What is a polo shirt?
The simple answer is that polo shirt is a T-shaped shirt, usually of a knit rather than woven cotton, which has two or three buttons extending downward from the collar. As is the case with many types of clothing the polo shirt originated as an innovation in sportswear which then caught on in the general public.
You may have also heard the polo shirt referred to as a tennis shirt or a golf shirt and that's because like polo these two sports had a large influence in the development and popularity of this style of shirt. The polo shirt was first created and worn by French Grand Slam tennis champion, Rene Lacoste. Lacoste felt that conventional tennis uniforms, which at that time featured a full buttoned down long sleeve shirt and even a tie, was far too restrictive and uncomfortable for playing a sport which required as much movement and flexibility as tennis. So in 1926 he first premiered his creation, which he called the tennis shirt, at that year's U.S. Open championship. In 1927 Lacoste added an interesting personal touch to his shirt by placing an embroidered crocodile emblem on the shirt's left chest. The addition of this emblem was a reference to his tennis nickname of "The Crocodile" which he gained through his aggressive play.
The design was instantly a hit with tennis players and became very popular in the sport. When he retired from the sport in 1933 Lacoste partnered with his friend Andre Gillier to form the Chemise Lacoste clothing company. The Lacoste clothing company immediately hit success selling their crocodile embroidered "tennis shirts."
Soon these shirts caught the attention of polo players as well, who at that time were wearing button down long sleeve shirts made of Oxford Cloth Cotten. The original tennis shirts featured a collar which could easily be raised to protect players' necks from the sun; however, this aspect of the design was less popular with polo players who found that the collar often blew around in the wind and so they made a modification which featured a buttoned-down collar. Brooks Brothers' president John Brooks took notice of this while at a polo match and soon began selling these modified versions as "polo shirts." The term "polo shirt" became even more popular in 1972 when Ralph Lauren launched a line of "polo shirts" which featured an embroidered polo player on the left chest in a similar style to the Lacoste crocodile. Soon "polo shirts" were so popular that even tennis players were referring to this type of shirt as a "polo shirt."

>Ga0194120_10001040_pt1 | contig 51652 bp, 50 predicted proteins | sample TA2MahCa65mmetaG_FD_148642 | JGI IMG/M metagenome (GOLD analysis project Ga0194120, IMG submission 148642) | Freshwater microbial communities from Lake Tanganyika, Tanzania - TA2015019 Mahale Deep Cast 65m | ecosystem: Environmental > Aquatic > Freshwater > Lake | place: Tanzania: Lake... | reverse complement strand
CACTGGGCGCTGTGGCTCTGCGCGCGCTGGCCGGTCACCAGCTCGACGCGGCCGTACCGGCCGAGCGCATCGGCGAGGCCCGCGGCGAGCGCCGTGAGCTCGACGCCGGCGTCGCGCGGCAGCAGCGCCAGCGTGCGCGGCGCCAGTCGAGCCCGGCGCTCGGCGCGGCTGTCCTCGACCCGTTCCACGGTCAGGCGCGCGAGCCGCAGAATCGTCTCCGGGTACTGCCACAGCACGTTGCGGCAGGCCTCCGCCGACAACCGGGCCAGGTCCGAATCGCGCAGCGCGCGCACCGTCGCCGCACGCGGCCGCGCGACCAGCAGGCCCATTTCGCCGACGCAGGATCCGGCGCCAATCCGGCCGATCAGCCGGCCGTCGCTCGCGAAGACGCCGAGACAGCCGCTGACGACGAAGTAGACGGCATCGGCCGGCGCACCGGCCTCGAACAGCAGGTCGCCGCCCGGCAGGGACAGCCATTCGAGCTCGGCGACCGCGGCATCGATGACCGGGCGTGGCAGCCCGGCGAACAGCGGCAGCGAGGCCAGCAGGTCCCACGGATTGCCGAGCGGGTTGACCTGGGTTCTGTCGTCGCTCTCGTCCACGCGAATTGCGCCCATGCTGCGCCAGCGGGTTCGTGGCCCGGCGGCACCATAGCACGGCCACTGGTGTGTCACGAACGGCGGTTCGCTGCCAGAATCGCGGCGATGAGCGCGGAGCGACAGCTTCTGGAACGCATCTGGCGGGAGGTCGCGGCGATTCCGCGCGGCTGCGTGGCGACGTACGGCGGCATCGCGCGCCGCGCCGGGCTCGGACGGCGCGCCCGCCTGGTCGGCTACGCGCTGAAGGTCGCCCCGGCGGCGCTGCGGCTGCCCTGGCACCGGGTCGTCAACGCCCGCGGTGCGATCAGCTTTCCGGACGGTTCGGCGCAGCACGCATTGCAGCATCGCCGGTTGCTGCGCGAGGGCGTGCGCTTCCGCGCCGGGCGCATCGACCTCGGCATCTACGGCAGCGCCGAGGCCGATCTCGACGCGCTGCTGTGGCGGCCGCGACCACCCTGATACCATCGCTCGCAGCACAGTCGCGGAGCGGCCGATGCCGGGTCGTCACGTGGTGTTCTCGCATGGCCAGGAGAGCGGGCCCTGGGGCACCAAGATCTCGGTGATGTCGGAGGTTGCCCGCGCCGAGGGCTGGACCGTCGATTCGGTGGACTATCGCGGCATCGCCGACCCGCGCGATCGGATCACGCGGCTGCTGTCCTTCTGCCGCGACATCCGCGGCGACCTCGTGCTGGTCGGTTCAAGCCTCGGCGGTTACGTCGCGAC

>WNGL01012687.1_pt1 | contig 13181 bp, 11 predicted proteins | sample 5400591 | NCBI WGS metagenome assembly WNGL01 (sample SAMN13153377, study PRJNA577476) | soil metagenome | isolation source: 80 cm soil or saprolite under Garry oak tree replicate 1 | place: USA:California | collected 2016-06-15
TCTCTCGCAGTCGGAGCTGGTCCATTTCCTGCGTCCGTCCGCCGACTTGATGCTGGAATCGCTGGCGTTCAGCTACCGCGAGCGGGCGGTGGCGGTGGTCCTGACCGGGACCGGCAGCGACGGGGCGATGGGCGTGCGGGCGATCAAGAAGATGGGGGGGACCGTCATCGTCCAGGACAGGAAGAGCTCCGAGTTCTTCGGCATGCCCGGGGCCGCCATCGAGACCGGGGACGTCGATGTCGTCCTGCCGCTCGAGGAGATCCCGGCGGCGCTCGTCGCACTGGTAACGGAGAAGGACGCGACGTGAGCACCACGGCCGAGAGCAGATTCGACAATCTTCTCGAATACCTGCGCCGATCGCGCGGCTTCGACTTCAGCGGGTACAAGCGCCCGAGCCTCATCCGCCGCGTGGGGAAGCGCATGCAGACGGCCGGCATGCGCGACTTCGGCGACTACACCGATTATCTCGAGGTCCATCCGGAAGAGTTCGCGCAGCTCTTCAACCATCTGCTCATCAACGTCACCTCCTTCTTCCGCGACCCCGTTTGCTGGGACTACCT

As you might have guessed golf players soon jumped on board as well and soon these shirts became so popular with golf players that few players were wearing anything else. In fact they became such a staple at golf courses that soon they were part of the official dress code. Appreciating the style and comfort these shirts afforded the corporate and retail world soon took notice as well and began using polo style shirts for their company dress codes. Thanks to this, polo shirts have become synonymous with the phrase "business casual."
Nowadays, regardless of whether you're playing sports or going to work, just about everyone owns at least one of these popular polo shirts. They can be found in almost all areas of the public and here at You Design It were are pleased to offer several of these crowd pleasers as well!
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